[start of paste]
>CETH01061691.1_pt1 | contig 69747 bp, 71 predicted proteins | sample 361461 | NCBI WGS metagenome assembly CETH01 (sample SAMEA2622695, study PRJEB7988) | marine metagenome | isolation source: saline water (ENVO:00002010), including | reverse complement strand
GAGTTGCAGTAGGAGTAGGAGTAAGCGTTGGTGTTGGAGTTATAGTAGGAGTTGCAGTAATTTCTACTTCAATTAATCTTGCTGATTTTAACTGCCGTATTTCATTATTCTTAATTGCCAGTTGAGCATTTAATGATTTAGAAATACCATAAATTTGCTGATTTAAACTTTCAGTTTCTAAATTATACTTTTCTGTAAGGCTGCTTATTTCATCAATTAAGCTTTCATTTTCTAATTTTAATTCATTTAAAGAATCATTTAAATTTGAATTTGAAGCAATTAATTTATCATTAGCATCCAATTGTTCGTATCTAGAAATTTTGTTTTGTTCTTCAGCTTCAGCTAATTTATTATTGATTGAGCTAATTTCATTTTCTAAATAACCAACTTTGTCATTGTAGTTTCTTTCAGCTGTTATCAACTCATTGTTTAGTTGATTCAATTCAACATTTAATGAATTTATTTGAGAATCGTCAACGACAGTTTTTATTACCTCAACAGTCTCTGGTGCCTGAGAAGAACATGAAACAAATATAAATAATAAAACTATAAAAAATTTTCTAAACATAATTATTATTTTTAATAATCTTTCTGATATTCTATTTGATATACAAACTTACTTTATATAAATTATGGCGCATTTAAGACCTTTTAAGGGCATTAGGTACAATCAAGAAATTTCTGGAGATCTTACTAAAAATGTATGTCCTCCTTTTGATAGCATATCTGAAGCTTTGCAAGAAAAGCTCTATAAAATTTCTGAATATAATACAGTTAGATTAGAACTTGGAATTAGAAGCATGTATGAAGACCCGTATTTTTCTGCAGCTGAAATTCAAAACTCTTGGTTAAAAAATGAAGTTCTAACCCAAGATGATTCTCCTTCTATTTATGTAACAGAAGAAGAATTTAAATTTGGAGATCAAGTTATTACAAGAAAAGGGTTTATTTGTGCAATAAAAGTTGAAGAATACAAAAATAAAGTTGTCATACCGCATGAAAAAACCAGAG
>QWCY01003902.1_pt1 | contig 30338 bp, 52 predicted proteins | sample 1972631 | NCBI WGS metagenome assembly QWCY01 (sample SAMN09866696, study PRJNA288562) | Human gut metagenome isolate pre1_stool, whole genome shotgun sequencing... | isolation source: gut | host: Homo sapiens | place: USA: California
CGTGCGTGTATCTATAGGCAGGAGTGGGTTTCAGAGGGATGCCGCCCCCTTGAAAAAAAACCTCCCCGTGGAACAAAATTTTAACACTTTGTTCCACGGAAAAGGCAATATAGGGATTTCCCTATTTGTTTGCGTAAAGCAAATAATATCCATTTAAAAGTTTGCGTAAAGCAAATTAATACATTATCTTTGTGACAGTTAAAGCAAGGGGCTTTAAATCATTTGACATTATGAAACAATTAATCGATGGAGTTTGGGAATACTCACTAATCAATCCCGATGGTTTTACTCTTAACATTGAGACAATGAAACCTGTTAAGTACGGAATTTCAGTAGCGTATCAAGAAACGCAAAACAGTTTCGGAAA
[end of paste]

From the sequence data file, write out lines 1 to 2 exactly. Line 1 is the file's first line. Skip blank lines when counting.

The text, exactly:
>CETH01061691.1_pt1 | contig 69747 bp, 71 predicted proteins | sample 361461 | NCBI WGS metagenome assembly CETH01 (sample SAMEA2622695, study PRJEB7988) | marine metagenome | isolation source: saline water (ENVO:00002010), including | reverse complement strand
GAGTTGCAGTAGGAGTAGGAGTAAGCGTTGGTGTTGGAGTTATAGTAGGAGTTGCAGTAATTTCTACTTCAATTAATCTTGCTGATTTTAACTGCCGTATTTCATTATTCTTAATTGCCAGTTGAGCATTTAATGATTTAGAAATACCATAAATTTGCTGATTTAAACTTTCAGTTTCTAAATTATACTTTTCTGTAAGGCTGCTTATTTCATCAATTAAGCTTTCATTTTCTAATTTTAATTCATTTAAAGAATCATTTAAATTTGAATTTGAAGCAATTAATTTATCATTAGCATCCAATTGTTCGTATCTAGAAATTTTGTTTTGTTCTTCAGCTTCAGCTAATTTATTATTGATTGAGCTAATTTCATTTTCTAAATAACCAACTTTGTCATTGTAGTTTCTTTCAGCTGTTATCAACTCATTGTTTAGTTGATTCAATTCAACATTTAATGAATTTATTTGAGAATCGTCAACGACAGTTTTTATTACCTCAACAGTCTCTGGTGCCTGAGAAGAACATGAAACAAATATAAATAATAAAACTATAAAAAATTTTCTAAACATAATTATTATTTTTAATAATCTTTCTGATATTCTATTTGATATACAAACTTACTTTATATAAATTATGGCGCATTTAAGACCTTTTAAGGGCATTAGGTACAATCAAGAAATTTCTGGAGATCTTACTAAAAATGTATGTCCTCCTTTTGATAGCATATCTGAAGCTTTGCAAGAAAAGCTCTATAAAATTTCTGAATATAATACAGTTAGATTAGAACTTGGAATTAGAAGCATGTATGAAGACCCGTATTTTTCTGCAGCTGAAATTCAAAACTCTTGGTTAAAAAATGAAGTTCTAACCCAAGATGATTCTCCTTCTATTTATGTAACAGAAGAAGAATTTAAATTTGGAGATCAAGTTATTACAAGAAAAGGGTTTATTTGTGCAATAAAAGTTGAAGAATACAAAAATAAAGTTGTCATACCGCATGAAAAAACCAGAG